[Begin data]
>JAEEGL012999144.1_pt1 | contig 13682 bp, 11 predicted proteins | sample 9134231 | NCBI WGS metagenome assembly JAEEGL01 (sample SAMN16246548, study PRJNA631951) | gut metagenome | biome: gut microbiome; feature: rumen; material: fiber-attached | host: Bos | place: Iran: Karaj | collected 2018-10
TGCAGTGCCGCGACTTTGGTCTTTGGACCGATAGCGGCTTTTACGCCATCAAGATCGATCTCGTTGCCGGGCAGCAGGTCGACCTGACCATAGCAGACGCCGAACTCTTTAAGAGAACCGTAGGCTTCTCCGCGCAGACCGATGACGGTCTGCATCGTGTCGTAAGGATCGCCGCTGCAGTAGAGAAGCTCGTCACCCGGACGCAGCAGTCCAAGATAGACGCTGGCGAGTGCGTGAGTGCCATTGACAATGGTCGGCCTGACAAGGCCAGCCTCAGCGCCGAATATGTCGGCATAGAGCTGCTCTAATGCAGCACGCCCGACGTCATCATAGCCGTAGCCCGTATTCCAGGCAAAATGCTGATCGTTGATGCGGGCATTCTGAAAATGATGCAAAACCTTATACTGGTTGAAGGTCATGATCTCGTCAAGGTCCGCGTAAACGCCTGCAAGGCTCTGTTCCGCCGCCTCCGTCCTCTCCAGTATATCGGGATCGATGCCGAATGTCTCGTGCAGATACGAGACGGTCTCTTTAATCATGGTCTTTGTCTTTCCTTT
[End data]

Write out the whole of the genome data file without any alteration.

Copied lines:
>JAEEGL012999144.1_pt1 | contig 13682 bp, 11 predicted proteins | sample 9134231 | NCBI WGS metagenome assembly JAEEGL01 (sample SAMN16246548, study PRJNA631951) | gut metagenome | biome: gut microbiome; feature: rumen; material: fiber-attached | host: Bos | place: Iran: Karaj | collected 2018-10
TGCAGTGCCGCGACTTTGGTCTTTGGACCGATAGCGGCTTTTACGCCATCAAGATCGATCTCGTTGCCGGGCAGCAGGTCGACCTGACCATAGCAGACGCCGAACTCTTTAAGAGAACCGTAGGCTTCTCCGCGCAGACCGATGACGGTCTGCATCGTGTCGTAAGGATCGCCGCTGCAGTAGAGAAGCTCGTCACCCGGACGCAGCAGTCCAAGATAGACGCTGGCGAGTGCGTGAGTGCCATTGACAATGGTCGGCCTGACAAGGCCAGCCTCAGCGCCGAATATGTCGGCATAGAGCTGCTCTAATGCAGCACGCCCGACGTCATCATAGCCGTAGCCCGTATTCCAGGCAAAATGCTGATCGTTGATGCGGGCATTCTGAAAATGATGCAAAACCTTATACTGGTTGAAGGTCATGATCTCGTCAAGGTCCGCGTAAACGCCTGCAAGGCTCTGTTCCGCCGCCTCCGTCCTCTCCAGTATATCGGGATCGATGCCGAATGTCTCGTGCAGATACGAGACGGTCTCTTTAATCATGGTCTTTGTCTTTCCTTT